Plastiques résistants aux bactéries : Plusieurs plastiques nouvellement découverts peuvent contribuer à réduire les infections. Ces plastiques possèdent des surfaces « non collantes » qui n’attirent pas les bactéries, qui pourraient aider à empêcher une contamination par des « biofilms » remplis de bactéries. Ces plastiques pourraient être utilisés pour fabriquer des cathéters ou de l’équipement médical pour aider à prévenir une maladie évitable.
Prothèses qui s’autoréparent : Les chercheurs mettent au point une nouvelle « peau » en plastique qui reconnaît le fait qu’elle est endommagée et qui répond en s’autoréparant. La peau en plastique imite la souplesse et la sensibilité de la peau humaine; elle devient électroconductrice par l’ajout d’un peu de nickel. La peau en plastique peut restituer ses propriétés mécaniques et électriques après avoir été coupée... et répéter ce cycle encore et encore. Parmi d’autres applications, les chercheurs espèrent que le plastique autoréparant pourra être utilisé pour fabriquer des prothèses réalistes qui s’autoréparent après une blessure, comme le fait la peau humaine.
Imprimer des oreilles humaines... distribuer des vaccins sans douleur... réduire la perte sanguine sur le champ de bataille... des dispositifs médicaux transparents. Les plastiques aident à stimuler des innovations dans les soins médicaux, lesquelles n’étaient encore que des rêves il y a quelques années à peine.
Les plastiques intelligents d’aujourd’hui sont essentiels au monde moderne. Ces matériaux améliorent nos modes de vie, notre économie et l’environnement. Pour plus de renseignements, visitez le site Web www.intelligentplastics.ca.

Friday, August 28, 2015

7 Reasons You Need to Eat More Eggs

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Many Americans were raised on the theory that eggs were loaded with artery-clogging cholesterol, and that eating them was a surefire way to promote coronary heart disease. That couldn’t be further from the truth, though. When Wake Forest University researchers reviewed some of the top scientific studies, they found no link between eating eggs and heart disease.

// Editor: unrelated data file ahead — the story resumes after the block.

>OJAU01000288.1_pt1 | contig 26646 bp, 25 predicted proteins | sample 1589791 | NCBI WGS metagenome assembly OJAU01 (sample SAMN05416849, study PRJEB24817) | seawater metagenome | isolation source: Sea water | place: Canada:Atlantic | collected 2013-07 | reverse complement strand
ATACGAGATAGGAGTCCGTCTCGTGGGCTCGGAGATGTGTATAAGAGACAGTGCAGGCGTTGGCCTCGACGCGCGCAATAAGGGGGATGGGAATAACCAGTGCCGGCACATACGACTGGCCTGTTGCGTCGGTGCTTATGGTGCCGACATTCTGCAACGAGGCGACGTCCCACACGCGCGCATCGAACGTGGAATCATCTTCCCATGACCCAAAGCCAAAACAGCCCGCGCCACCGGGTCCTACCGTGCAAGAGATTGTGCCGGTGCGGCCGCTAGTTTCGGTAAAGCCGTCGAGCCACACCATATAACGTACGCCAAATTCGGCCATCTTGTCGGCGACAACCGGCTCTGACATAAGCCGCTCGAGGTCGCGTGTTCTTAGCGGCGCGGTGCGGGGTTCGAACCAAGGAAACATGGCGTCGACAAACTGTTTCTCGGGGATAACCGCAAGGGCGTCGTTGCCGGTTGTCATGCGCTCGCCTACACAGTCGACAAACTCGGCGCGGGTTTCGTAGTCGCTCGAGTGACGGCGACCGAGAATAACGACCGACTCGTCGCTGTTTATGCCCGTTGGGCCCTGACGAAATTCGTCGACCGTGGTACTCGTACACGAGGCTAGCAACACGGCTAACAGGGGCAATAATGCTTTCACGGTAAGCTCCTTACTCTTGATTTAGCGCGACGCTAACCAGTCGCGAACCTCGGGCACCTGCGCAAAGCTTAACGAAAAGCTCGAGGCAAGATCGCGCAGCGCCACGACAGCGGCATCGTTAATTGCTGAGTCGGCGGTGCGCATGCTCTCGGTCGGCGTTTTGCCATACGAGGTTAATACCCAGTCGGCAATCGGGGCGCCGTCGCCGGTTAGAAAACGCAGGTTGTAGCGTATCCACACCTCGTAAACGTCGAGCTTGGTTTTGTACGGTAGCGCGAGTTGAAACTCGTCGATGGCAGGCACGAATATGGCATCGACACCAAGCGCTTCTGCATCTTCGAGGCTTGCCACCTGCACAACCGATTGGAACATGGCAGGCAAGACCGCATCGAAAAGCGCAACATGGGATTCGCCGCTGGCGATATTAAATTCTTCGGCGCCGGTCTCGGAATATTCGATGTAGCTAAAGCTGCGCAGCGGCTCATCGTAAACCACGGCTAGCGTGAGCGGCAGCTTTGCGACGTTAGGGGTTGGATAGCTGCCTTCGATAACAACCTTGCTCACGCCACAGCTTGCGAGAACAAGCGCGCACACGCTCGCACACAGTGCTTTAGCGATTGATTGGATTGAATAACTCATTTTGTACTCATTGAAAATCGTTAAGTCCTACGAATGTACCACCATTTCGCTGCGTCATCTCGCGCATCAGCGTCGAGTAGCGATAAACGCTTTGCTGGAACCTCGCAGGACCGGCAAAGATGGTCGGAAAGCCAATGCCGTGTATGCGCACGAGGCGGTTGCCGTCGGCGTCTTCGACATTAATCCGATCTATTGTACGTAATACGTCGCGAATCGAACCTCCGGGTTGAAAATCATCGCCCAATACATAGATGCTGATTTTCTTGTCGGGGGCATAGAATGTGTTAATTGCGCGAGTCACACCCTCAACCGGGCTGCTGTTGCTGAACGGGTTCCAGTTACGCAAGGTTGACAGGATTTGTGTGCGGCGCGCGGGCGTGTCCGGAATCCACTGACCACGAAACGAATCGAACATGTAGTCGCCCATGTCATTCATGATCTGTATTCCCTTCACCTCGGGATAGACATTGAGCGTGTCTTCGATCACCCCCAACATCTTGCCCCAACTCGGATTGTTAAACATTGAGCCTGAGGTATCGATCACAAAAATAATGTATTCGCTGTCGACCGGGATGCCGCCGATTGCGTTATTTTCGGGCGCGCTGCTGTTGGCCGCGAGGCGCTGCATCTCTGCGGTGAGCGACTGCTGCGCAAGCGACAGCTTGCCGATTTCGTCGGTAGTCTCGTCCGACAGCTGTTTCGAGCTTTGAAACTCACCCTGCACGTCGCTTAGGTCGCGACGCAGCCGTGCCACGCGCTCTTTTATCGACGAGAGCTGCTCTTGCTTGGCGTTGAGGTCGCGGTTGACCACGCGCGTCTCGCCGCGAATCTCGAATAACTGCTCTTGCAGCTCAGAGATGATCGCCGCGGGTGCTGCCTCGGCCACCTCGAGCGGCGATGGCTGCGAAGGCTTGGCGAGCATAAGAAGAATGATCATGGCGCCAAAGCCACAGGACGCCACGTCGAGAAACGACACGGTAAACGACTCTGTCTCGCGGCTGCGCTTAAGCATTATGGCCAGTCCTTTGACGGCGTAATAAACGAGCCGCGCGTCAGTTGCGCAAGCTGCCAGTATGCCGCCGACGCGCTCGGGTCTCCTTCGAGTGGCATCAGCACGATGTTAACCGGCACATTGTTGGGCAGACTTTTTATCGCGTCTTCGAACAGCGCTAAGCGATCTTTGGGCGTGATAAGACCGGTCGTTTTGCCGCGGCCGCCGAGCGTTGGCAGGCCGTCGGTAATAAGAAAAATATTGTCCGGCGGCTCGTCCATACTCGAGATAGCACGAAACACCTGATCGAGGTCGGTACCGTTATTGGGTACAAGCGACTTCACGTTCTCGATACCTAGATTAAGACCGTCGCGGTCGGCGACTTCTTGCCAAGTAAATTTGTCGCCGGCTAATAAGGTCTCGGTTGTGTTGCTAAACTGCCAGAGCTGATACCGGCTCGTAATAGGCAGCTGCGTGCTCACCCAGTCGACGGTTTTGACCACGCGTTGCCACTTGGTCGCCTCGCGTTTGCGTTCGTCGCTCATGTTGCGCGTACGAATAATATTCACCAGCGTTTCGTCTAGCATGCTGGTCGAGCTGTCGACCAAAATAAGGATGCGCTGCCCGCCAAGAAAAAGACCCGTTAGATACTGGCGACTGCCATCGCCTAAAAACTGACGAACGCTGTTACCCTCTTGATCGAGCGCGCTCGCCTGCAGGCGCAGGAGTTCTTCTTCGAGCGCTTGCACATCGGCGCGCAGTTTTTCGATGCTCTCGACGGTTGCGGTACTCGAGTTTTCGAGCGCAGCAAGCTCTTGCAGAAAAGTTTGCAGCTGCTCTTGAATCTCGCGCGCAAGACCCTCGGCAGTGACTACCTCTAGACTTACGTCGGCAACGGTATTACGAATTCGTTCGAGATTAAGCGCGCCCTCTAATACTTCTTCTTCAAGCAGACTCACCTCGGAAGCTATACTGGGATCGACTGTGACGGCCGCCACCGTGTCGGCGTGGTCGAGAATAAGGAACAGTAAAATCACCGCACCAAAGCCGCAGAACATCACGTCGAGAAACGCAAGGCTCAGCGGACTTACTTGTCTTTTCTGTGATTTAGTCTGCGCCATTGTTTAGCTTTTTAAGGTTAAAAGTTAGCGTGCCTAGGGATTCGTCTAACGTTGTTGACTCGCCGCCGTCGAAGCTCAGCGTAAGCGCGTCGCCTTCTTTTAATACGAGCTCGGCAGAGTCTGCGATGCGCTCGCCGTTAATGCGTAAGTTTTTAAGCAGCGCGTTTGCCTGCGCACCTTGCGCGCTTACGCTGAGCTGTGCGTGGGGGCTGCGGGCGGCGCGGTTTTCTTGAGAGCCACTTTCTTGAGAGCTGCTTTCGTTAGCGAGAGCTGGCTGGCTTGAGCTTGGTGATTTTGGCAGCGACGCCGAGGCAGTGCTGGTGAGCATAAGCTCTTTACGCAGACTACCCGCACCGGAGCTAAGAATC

In fact, many leading health experts call eggs the perfect food. The white part and the yolk work together to bring you an ample serving of important vitamins, healthy fats, trace minerals, and other nutrients—all in one convenient, low-calorie package. After all, a single whole, large egg contains just 72 calories. They’re easy to cook, too—nature’s healthy version of convenience food. Here are seven reasons to put eggs back on your menu.
7 reasons why you should eat more eggsInstant Mood Boost
The Good News: Eggs contain a beneficial blend of omega-3 fatty acids, zinc, B vitamins, and iodide, nutrients that work together to battle fatigue and reverse bad moods.
Bonus Tip: Don’t be tricked by “free-range” eggs. The hens may still be housed inside of warehouses (but at least not in tiny cages)

Monday, August 24, 2015

Eat less sugar

This infographic breaks down how many sugar cubes might be in the foods you eat.



Friday, August 21, 2015

Banana Blueberry Bread
















Banana Blueberry Bread (GAPS, grain free, gluten free, dairy free)
via Gutsy 

3 medium very brown bananas
1.5 cups blueberries
3 egg yolks
3 TBS melted coconut oil or ghee
1/4 cup real maple syrup or honey or vanilla honey
2 tsp Apple Cider Vinegar (ACV)
10-20 drops of stevia (optional if you like your bread a little sweeter)
2 tsp if vanilla extract
1 tsp baking soda
1/2 tsp sea salt
2 1/2 cups of almond flour
2 TBS of coconut flour
2 tsp of cinnamon
3 egg whites

Tuesday, August 18, 2015

Feel Alive and Inspired with YEM: Yoga as Energy Medicine

Canadian yogini, musician, activist and author Parvati invites you to look at yoga in a whole new way with guided practices that combine yoga with chi-energy work.

A wise, compassionate and adept teacher, Parvati is the founder of YEM: Yoga as Energy Medicine. Her workshops have toured North America and the UK to rave reviews. Parvati is now launching a YEM: Yoga as Energy Medicine guided audio CD and DVD to help everyone enjoy the benefits of YEM.

Beyond a simple hybrid of yoga and chi-energy work, YEM is a revolutionary practice for cultivating a life rooted in ease, joy and abundance. It surpasses the boundaries of today’s yoga market to reach a broader audience that includes healing arts, personal growth, global awareness and meditation.